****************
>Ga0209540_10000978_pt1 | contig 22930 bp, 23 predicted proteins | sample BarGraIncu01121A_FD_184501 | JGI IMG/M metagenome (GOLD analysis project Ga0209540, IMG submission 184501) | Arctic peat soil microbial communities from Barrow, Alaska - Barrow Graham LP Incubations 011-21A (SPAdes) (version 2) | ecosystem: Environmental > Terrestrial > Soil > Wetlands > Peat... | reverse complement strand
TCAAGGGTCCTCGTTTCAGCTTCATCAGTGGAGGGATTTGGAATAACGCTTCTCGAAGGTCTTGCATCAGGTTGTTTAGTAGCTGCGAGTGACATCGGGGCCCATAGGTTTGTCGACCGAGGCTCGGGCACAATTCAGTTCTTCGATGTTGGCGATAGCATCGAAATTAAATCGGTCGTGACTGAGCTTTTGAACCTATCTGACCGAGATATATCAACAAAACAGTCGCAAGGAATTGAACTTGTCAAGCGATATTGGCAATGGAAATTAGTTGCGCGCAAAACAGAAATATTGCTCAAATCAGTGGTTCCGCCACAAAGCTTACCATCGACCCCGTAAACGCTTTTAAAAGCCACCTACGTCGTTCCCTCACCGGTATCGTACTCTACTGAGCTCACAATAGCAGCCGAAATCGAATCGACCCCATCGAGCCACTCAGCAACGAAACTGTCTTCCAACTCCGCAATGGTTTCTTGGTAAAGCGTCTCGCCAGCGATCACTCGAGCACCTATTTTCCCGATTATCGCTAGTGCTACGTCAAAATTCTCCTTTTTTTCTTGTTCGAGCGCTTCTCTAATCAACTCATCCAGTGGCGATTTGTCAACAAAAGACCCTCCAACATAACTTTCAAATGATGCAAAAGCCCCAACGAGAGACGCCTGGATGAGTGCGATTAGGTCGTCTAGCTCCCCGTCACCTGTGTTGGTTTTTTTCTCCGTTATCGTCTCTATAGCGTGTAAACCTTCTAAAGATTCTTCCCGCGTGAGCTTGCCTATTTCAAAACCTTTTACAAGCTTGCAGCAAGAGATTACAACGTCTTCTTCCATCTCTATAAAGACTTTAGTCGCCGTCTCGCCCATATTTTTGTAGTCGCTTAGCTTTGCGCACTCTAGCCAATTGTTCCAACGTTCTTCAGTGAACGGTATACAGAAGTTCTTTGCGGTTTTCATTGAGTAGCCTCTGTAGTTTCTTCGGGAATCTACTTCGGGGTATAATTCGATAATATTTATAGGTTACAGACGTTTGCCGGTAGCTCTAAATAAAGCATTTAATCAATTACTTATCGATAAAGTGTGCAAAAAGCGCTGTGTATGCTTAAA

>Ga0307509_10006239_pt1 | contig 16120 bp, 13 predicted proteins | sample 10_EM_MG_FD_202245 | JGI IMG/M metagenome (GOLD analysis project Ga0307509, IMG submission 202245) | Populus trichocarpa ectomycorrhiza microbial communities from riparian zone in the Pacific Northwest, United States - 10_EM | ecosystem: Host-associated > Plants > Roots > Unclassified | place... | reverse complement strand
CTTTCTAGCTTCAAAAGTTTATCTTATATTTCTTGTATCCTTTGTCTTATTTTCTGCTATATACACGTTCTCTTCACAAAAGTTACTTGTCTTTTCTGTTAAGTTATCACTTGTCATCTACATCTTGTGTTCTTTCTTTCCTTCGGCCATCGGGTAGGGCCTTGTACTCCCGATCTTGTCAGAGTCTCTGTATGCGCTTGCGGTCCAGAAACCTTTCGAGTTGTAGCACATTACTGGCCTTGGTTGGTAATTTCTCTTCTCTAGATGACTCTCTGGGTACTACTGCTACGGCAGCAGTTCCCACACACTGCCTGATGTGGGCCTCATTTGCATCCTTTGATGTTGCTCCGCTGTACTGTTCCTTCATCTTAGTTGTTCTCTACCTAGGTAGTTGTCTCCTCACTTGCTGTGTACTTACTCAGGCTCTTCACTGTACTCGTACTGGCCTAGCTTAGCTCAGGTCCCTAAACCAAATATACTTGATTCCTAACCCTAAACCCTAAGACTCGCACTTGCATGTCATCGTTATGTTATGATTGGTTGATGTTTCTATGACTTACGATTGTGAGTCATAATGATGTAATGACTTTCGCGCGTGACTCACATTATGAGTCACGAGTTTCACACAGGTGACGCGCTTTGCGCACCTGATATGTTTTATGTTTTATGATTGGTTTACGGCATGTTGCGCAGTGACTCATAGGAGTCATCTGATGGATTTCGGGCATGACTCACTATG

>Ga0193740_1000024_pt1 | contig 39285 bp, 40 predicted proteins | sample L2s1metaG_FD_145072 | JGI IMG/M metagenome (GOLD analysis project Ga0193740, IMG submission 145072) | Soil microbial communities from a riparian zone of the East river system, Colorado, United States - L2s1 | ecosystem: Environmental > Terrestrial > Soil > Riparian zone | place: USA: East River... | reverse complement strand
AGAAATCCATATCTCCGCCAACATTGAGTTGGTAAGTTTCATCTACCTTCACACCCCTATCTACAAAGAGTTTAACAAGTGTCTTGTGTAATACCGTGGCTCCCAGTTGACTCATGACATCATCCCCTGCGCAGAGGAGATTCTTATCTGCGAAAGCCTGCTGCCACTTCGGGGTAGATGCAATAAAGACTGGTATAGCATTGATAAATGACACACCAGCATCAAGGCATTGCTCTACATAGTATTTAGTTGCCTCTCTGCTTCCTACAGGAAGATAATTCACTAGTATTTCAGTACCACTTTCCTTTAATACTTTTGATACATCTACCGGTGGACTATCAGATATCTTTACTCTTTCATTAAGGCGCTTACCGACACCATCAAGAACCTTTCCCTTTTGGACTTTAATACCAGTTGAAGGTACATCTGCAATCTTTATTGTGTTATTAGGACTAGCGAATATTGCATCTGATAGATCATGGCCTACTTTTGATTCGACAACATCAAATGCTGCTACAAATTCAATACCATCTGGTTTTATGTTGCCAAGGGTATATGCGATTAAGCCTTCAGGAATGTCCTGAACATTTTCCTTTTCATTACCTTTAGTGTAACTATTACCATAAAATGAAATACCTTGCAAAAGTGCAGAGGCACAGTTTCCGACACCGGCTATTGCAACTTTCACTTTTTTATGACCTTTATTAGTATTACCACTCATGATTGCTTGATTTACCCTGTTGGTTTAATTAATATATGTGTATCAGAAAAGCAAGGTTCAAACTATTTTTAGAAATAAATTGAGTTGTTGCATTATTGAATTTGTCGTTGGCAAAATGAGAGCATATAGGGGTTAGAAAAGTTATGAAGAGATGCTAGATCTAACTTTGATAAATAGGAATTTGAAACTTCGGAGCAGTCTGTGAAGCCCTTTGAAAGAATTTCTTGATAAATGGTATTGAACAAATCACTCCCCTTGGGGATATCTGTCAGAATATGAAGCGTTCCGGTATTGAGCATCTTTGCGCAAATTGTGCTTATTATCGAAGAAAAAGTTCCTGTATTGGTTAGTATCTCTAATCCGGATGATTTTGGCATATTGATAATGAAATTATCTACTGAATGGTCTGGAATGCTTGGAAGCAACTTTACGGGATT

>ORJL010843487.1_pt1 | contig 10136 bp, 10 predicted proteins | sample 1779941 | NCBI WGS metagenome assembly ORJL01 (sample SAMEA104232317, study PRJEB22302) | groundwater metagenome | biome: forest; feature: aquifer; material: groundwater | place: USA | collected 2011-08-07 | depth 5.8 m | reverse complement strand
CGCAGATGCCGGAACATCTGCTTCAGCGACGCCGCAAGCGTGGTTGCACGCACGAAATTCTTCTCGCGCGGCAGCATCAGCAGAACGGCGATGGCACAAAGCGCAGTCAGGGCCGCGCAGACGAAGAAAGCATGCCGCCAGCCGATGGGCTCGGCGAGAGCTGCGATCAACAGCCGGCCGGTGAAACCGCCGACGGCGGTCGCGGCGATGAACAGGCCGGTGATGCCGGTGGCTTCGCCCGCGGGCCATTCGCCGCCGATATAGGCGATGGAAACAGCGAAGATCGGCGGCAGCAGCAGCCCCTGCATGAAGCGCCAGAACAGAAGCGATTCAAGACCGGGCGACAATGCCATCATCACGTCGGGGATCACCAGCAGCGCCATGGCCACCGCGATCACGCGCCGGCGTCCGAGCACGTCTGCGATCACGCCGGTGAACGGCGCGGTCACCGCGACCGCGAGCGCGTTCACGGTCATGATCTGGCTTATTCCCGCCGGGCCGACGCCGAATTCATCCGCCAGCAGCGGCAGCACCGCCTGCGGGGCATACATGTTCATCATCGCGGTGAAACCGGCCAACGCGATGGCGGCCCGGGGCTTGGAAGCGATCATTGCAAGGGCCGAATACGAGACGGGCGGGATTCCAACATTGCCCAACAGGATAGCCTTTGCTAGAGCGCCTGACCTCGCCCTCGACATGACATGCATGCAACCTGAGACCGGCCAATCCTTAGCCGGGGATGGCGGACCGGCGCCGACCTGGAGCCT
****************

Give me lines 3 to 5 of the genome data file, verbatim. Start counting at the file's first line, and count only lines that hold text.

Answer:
>Ga0307509_10006239_pt1 | contig 16120 bp, 13 predicted proteins | sample 10_EM_MG_FD_202245 | JGI IMG/M metagenome (GOLD analysis project Ga0307509, IMG submission 202245) | Populus trichocarpa ectomycorrhiza microbial communities from riparian zone in the Pacific Northwest, United States - 10_EM | ecosystem: Host-associated > Plants > Roots > Unclassified | place... | reverse complement strand
CTTTCTAGCTTCAAAAGTTTATCTTATATTTCTTGTATCCTTTGTCTTATTTTCTGCTATATACACGTTCTCTTCACAAAAGTTACTTGTCTTTTCTGTTAAGTTATCACTTGTCATCTACATCTTGTGTTCTTTCTTTCCTTCGGCCATCGGGTAGGGCCTTGTACTCCCGATCTTGTCAGAGTCTCTGTATGCGCTTGCGGTCCAGAAACCTTTCGAGTTGTAGCACATTACTGGCCTTGGTTGGTAATTTCTCTTCTCTAGATGACTCTCTGGGTACTACTGCTACGGCAGCAGTTCCCACACACTGCCTGATGTGGGCCTCATTTGCATCCTTTGATGTTGCTCCGCTGTACTGTTCCTTCATCTTAGTTGTTCTCTACCTAGGTAGTTGTCTCCTCACTTGCTGTGTACTTACTCAGGCTCTTCACTGTACTCGTACTGGCCTAGCTTAGCTCAGGTCCCTAAACCAAATATACTTGATTCCTAACCCTAAACCCTAAGACTCGCACTTGCATGTCATCGTTATGTTATGATTGGTTGATGTTTCTATGACTTACGATTGTGAGTCATAATGATGTAATGACTTTCGCGCGTGACTCACATTATGAGTCACGAGTTTCACACAGGTGACGCGCTTTGCGCACCTGATATGTTTTATGTTTTATGATTGGTTTACGGCATGTTGCGCAGTGACTCATAGGAGTCATCTGATGGATTTCGGGCATGACTCACTATG

>Ga0193740_1000024_pt1 | contig 39285 bp, 40 predicted proteins | sample L2s1metaG_FD_145072 | JGI IMG/M metagenome (GOLD analysis project Ga0193740, IMG submission 145072) | Soil microbial communities from a riparian zone of the East river system, Colorado, United States - L2s1 | ecosystem: Environmental > Terrestrial > Soil > Riparian zone | place: USA: East River... | reverse complement strand